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Socialist Review, May 1994

James Drummond


Blanket ban


From Socialist Review, No. 175, May 1994.
Copyright © Socialist Review.
Copied with thanks from the Socialist Review Archive.
Marked up by Einde O’Callaghan for ETOL.


It is obvious that no socialist would advocate the abolition of all laws ostensibly designed to protect children from physical and/or sexual abuse. Children and young people are oppressed in a variety of ways under capitalism, and they need protection.

However, Richard Purdie (Letters, April SR) seems to be saying that socialists are doing no favours to children and young people by advocating the abolition of the arbitrary age of consent laws. These laws are apparently needed to safeguard children from the specific threat of sexual abuse by adults.

No doubt they can be used to prosecute child sex abusers, but that is not their purpose. Richard is right to point to the inequalities in power between adults and children under capitalism, but fails to recognise that the age of consent laws are an expression of this inequality rather than its antidote.

Youth oppression is structured largely through the nuclear family. Ruling class morality baulks at the idea that young people can be sexually active outside of marriage. Criminalising sex involving those under 16 – and now 18 for gay men – is but one more buttress for an increasingly unstable family structure.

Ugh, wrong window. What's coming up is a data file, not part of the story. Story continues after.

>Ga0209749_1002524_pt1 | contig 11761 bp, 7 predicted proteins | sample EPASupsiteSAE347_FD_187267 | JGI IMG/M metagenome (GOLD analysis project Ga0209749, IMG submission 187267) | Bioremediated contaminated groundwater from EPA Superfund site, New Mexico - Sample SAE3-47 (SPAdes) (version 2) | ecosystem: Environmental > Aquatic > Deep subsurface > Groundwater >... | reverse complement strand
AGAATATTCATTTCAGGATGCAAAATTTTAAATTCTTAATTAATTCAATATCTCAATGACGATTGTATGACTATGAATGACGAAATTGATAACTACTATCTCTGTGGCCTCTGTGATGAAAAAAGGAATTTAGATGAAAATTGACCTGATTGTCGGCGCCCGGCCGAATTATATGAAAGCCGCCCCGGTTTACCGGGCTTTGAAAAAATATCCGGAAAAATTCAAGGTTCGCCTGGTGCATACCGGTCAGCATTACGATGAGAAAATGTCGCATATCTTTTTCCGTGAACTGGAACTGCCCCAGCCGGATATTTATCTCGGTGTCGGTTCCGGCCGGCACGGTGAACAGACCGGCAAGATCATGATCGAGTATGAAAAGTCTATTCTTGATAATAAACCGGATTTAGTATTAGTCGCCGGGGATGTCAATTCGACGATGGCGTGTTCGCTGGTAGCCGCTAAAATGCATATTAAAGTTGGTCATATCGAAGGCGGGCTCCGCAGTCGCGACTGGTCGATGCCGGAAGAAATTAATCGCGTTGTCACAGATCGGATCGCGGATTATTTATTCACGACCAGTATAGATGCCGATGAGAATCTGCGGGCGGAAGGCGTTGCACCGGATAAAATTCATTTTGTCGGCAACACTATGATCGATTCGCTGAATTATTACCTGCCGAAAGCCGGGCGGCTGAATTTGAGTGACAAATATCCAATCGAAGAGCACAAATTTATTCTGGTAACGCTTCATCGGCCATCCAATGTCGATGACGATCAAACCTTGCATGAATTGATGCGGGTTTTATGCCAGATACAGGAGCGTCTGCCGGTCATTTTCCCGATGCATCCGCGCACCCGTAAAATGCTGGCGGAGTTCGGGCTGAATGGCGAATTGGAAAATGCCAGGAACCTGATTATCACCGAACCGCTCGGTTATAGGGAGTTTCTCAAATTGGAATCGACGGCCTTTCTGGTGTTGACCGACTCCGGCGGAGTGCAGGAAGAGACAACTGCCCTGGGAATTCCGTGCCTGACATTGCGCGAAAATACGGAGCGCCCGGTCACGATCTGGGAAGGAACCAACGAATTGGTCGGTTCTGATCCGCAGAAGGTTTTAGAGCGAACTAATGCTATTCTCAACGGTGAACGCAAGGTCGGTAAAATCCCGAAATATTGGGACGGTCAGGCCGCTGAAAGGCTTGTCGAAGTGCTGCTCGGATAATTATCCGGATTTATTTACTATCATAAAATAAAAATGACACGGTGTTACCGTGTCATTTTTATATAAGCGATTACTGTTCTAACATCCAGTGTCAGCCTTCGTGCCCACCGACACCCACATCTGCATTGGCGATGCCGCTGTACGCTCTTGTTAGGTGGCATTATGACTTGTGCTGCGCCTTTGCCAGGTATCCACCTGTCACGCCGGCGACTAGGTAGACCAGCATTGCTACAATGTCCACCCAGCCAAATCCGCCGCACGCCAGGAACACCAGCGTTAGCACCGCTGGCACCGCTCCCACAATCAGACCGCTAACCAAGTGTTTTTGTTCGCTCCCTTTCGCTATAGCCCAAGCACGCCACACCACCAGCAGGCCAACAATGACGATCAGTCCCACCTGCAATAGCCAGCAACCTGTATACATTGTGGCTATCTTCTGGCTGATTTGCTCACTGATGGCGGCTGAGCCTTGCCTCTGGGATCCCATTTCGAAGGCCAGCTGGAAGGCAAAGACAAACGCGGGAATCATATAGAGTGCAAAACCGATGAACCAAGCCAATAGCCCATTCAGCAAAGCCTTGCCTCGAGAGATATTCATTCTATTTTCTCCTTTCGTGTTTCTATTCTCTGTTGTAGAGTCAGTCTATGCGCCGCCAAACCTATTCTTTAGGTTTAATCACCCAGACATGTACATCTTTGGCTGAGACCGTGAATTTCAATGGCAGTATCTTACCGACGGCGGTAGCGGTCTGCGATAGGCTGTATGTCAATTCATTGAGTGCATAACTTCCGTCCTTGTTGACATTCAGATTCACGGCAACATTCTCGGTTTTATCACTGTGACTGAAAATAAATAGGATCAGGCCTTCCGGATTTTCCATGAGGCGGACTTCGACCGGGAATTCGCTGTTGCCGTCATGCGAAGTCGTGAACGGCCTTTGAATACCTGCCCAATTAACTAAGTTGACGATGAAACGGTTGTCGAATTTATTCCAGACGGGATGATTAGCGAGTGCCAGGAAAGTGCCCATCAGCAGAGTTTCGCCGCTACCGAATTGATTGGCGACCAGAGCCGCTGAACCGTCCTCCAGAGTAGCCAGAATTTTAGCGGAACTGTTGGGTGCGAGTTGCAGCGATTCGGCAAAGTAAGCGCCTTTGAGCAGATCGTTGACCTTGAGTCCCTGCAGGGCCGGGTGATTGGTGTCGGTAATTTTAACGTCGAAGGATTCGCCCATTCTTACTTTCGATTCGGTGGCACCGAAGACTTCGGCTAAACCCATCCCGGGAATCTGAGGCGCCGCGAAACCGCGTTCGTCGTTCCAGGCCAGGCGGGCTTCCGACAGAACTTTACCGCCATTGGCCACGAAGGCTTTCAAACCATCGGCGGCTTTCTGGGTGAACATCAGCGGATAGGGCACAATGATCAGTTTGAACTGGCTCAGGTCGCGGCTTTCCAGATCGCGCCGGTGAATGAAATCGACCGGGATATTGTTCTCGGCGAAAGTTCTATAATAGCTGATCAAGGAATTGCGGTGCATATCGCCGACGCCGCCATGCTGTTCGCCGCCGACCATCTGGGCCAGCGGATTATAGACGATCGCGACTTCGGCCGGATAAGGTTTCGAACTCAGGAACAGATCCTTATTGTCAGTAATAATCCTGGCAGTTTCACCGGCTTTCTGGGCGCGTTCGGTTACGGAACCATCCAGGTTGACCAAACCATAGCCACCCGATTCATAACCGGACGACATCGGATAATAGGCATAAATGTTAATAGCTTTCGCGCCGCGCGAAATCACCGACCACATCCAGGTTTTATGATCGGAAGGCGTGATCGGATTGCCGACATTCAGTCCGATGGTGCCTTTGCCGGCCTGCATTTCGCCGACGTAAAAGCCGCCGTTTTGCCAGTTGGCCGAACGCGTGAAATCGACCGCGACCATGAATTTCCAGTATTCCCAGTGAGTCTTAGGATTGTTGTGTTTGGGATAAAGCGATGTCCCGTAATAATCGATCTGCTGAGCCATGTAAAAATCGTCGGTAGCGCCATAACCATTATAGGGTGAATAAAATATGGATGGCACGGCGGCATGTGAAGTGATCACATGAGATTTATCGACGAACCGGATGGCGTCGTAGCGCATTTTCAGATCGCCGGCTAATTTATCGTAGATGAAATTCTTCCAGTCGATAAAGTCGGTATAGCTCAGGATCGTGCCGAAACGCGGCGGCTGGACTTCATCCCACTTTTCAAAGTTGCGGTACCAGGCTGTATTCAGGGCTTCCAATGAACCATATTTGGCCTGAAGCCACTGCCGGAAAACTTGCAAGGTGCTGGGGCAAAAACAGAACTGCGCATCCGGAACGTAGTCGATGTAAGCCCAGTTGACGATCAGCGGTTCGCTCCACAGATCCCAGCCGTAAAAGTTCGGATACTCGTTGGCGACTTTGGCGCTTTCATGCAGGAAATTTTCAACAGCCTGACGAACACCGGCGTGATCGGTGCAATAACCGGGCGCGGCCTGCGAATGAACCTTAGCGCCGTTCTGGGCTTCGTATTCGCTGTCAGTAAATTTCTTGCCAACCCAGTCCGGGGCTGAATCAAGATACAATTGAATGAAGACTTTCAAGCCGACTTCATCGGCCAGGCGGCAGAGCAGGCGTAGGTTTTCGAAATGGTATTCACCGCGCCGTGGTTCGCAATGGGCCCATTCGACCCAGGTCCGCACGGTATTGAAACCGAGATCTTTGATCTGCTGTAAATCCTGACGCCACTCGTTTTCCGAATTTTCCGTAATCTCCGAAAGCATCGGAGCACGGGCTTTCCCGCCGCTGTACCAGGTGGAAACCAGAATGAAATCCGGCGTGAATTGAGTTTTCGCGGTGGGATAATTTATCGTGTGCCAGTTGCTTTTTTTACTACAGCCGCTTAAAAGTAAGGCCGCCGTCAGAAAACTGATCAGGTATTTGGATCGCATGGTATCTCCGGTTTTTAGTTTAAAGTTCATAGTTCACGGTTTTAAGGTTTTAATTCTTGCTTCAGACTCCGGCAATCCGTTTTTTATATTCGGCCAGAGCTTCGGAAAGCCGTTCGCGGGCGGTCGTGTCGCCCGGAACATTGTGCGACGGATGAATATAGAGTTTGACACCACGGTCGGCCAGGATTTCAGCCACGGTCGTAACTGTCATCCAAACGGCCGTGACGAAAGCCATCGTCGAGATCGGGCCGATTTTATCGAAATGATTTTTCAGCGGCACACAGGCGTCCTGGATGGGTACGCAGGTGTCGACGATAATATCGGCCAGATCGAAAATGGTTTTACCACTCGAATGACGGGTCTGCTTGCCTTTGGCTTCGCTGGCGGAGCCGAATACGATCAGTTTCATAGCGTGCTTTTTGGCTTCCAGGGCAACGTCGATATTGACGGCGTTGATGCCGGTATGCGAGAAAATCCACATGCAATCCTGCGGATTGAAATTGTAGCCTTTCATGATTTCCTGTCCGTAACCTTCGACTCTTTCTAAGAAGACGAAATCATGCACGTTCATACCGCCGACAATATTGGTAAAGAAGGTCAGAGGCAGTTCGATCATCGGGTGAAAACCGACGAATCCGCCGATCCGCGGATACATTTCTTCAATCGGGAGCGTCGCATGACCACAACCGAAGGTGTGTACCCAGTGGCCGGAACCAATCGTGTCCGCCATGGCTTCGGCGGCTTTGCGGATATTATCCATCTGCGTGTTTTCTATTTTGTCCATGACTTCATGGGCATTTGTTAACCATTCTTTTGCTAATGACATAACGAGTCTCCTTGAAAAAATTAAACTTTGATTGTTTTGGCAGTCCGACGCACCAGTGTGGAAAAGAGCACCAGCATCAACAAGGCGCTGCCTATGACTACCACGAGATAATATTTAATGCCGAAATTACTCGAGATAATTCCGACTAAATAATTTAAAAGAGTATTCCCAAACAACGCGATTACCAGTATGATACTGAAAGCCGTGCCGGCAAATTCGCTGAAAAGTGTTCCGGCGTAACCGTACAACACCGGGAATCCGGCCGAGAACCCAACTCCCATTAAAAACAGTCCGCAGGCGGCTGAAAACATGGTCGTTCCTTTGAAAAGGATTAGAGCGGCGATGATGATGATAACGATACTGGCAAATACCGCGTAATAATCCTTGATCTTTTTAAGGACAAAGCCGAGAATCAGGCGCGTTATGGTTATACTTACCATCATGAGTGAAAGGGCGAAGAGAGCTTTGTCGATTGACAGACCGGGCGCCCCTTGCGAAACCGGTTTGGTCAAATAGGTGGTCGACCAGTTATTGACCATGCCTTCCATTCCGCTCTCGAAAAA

The moral hypocrisy of the ruling class knows no bounds: they argue that teenagers are not in a position to make informed choices about their sexuality, and then deny them the right to proper health and sex education and contraception on demand. They believe that the age of consent laws protect young people from ‘harm’ when what is really harmful is not sex itself but sexual oppression, and the ignorance and confusion it often leads to.

Of course, the issue can never be clear cut – precisely why socialists must oppose an age of consent.

Rather than criminalising young people, we fight for a society where people can enter into sexual relationships on a free and equal basis, without fear of the consequences. Sex which is not equal and freely consensual – and that includes child sex abuse and adult rape – cannot and should not be dealt with by prescribing a blanket ban on sexual activity under 18 or 16, both at present and in any future socialist society. We can point to the example of the Bolsheviks two months after the successful workers’ revolution in Russia in 1917. They abolished the age of consent.


James Drummond
North London

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